A Floor Safe – Hidden and Secure.

A floor safe can be a very affordable means of securing valuables
for the average homeowner. These in-the-floor hiding holes, when
properly installed, offer superb burglary protection.

Will hiding a safe in the floor make it burglar proof?

No, nothing can claim to be burglar proof.

Well perhaps Fort Knox and the Bank of England can make that claim,
but for everything else there will be a top professional burglar that
will devise a way to break into it.

A safe with a good UL rating properly installed in your floor,
encased in concrete, will beat Mr. Average Burglar or even Mr. Above
Average Burglar in most cases.

For one thing, to get the safe out and carry it off so as to work on opening it, will entail spending far too much time and making far too much noise.

In practical terms the housebreaker will have to work on your
little vault where it is. And that too is going to involve work, noise
and time.

A thief likes none of those things.

Another advantage of a floor vault is that it can be easily hidden, more easily hidden than a large freestanding safe anyway.

Conventional wisdom says just throw a rug over the safe. Yes, but
any housebreaker that suspects that you have a floor safe is going to
take a peep under any rugs.

How about a heavy piece of furniture over your little secret? It
will mean that you will have to shift the piece of furniture every time
you need to get to your safe, but that inconvenience may be a small
price to pay.

Installing an in-floor safe

Installing an under the floor vault and encasing it in concrete is perhaps not
the easiest of do-it-yourself projects. If you feel that the job is
best left to a professional then there is no shame at all in that.

The cost of the job will depend on exactly where and how you want
your safe installed, the amount of concrete and other material used and
naturally, the time it takes to complete the task.

Pay a little more for a trusted builder, it is worth it, after all this is an investment in the security of items that you value.

A trusted tradesman that you have used in the past is more likely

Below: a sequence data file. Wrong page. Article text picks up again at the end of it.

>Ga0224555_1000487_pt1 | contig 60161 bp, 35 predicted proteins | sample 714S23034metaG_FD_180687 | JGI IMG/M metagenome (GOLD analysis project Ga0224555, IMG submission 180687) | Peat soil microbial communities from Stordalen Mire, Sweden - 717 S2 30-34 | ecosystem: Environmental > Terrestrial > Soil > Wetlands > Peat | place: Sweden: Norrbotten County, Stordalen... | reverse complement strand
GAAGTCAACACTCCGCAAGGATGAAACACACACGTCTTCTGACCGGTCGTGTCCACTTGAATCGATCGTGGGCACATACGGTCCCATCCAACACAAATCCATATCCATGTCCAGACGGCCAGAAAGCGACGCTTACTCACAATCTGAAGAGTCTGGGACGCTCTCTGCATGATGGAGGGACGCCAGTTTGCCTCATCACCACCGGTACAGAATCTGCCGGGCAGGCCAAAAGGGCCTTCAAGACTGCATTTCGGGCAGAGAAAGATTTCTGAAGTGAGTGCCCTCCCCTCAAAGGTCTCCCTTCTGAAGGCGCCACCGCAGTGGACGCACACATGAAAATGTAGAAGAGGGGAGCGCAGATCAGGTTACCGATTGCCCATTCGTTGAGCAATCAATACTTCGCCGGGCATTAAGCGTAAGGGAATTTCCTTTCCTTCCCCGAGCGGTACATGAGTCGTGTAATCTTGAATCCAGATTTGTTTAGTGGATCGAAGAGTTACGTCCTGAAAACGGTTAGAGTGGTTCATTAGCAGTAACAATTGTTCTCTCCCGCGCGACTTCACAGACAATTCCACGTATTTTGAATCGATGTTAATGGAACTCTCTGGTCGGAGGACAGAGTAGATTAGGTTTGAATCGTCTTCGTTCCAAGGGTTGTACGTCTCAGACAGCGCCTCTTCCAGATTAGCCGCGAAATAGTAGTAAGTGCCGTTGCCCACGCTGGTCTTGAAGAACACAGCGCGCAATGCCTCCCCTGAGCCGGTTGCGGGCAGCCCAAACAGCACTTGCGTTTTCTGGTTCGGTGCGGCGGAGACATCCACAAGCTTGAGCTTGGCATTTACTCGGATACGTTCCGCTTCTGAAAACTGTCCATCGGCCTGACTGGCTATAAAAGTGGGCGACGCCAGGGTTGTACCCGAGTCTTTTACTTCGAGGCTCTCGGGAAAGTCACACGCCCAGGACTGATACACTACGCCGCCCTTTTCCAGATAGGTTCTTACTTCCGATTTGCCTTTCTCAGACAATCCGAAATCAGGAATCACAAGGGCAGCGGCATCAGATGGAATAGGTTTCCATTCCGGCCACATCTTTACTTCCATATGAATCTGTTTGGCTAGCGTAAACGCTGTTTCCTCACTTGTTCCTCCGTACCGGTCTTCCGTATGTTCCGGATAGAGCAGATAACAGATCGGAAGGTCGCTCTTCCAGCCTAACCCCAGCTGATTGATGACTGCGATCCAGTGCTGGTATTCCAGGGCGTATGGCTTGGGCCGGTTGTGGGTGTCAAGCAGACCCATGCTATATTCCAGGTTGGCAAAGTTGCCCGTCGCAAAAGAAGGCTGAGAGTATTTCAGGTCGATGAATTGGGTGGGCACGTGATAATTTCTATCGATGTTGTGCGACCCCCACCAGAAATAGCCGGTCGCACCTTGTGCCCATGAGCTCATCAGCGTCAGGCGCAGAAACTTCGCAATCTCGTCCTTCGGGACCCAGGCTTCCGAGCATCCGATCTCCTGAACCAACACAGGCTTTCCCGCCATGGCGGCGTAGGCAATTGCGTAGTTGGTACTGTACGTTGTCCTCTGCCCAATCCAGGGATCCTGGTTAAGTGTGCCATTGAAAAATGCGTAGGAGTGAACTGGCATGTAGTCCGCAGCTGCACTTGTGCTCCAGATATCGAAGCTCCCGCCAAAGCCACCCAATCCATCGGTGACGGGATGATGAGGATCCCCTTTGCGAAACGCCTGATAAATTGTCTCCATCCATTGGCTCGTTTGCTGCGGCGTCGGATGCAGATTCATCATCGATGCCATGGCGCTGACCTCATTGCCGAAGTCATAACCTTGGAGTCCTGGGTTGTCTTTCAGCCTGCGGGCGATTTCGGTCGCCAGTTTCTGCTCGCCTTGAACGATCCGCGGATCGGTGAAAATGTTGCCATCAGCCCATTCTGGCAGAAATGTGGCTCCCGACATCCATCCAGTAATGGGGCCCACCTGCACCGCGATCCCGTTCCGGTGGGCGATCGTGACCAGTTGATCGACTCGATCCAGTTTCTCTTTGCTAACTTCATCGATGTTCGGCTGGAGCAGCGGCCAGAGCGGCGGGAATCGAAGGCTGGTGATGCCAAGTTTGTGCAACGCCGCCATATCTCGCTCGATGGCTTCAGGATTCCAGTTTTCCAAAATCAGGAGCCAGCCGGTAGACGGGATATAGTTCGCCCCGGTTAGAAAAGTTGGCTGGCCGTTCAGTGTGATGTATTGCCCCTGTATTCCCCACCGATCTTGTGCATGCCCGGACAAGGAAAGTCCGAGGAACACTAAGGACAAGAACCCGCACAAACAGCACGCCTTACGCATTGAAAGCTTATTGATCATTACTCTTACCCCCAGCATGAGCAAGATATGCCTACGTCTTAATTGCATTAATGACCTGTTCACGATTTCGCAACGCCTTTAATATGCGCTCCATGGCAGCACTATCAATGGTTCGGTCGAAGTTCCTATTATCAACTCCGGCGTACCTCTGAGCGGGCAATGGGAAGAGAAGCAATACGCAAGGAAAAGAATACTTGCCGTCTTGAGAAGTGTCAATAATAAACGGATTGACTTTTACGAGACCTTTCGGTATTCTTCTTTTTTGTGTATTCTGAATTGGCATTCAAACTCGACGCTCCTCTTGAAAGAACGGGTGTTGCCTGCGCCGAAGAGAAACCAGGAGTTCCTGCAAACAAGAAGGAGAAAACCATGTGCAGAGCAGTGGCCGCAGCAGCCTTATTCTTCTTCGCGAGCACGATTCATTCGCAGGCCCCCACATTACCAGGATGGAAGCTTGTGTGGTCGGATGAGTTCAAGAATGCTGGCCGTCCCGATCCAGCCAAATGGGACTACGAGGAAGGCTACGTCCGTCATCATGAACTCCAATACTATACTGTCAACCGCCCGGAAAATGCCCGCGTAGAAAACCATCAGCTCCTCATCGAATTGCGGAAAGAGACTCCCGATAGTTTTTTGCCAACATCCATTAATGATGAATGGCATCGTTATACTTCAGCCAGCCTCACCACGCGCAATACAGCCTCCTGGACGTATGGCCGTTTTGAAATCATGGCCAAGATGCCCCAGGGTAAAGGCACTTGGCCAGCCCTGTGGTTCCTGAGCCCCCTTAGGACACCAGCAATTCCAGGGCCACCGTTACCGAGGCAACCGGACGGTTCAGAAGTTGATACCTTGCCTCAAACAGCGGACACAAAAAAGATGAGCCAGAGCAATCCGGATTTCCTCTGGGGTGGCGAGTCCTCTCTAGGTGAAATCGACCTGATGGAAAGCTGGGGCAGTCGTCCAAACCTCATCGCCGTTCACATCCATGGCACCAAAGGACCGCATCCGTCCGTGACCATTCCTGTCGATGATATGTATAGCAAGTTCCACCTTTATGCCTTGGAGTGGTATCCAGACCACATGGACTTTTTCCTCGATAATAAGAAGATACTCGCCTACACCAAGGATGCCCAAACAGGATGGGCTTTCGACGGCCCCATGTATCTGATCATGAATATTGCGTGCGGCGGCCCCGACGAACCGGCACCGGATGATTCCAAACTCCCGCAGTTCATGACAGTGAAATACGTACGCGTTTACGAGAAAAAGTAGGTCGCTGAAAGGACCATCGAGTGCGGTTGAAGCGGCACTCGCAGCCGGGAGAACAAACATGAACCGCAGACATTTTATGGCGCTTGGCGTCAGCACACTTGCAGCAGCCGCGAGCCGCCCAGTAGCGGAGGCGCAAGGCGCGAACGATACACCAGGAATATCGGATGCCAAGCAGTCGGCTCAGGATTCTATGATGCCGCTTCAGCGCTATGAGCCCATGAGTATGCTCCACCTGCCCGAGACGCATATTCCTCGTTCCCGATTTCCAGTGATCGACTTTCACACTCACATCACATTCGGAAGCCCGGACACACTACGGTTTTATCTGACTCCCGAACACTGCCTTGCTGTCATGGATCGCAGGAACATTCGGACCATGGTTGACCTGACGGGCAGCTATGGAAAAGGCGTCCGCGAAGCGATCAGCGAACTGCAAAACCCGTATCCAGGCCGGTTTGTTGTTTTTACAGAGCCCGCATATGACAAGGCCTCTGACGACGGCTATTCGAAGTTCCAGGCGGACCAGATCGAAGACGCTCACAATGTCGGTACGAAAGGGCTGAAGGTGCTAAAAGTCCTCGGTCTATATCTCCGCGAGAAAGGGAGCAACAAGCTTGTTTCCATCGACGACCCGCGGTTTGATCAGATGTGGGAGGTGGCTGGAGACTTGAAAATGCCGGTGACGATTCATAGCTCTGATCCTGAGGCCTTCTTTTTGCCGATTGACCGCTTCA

to keep quite about the location of the safe that he has
installed for you.

comination safe dial

A cheap-jack that you have had no former dealings
with could possibly mention your safe to a friend, who talks to a
friend, who in turn talks to someone in a bar who happens to be your
local unfriendly burglar.

Of course you don’t need reminding that it is not usually
practical to install a safe in an upper floor. It would have to be a
very shallow vault that you could install in an upstairs bedroom floor.

Should you decide to install your floor safe yourself, then take a
little time to study the manufacturers instructions. Make sure you know
exactly what you need to do and the tools and materials that you will
need.

Installation details will differ from safe to safe, but the
following will give a general plan for installing an underfloor safe.

Be familiar with the floor plan of your home. Know where support
beams are located as well as electric cables, telephone wires and
plumbing.

Before attempting to install your safe, familiarize
yourself with its workings and test locking and unlocking several times.

If your vault has a lift off door you will probably have to
remove it before installation. Fit a dust cover over the opening.

Mark out the outline of your safe allowing and extra three to four
inches all round.

Use a jackhammer, or an awful lot of muscle and sweat,
to break up any existing concrete. The hole will need to be three to six inches deeper than the external depth of your underfloor safe.

It is recommended to wrap your safe with with heavy quality
waterproof sheeting before installation to combat the effects of
moisture.

Mix up a volume of concrete and pour in enough to lay a base as
per the manufacturer’s instructions.

Position your underfloor safe in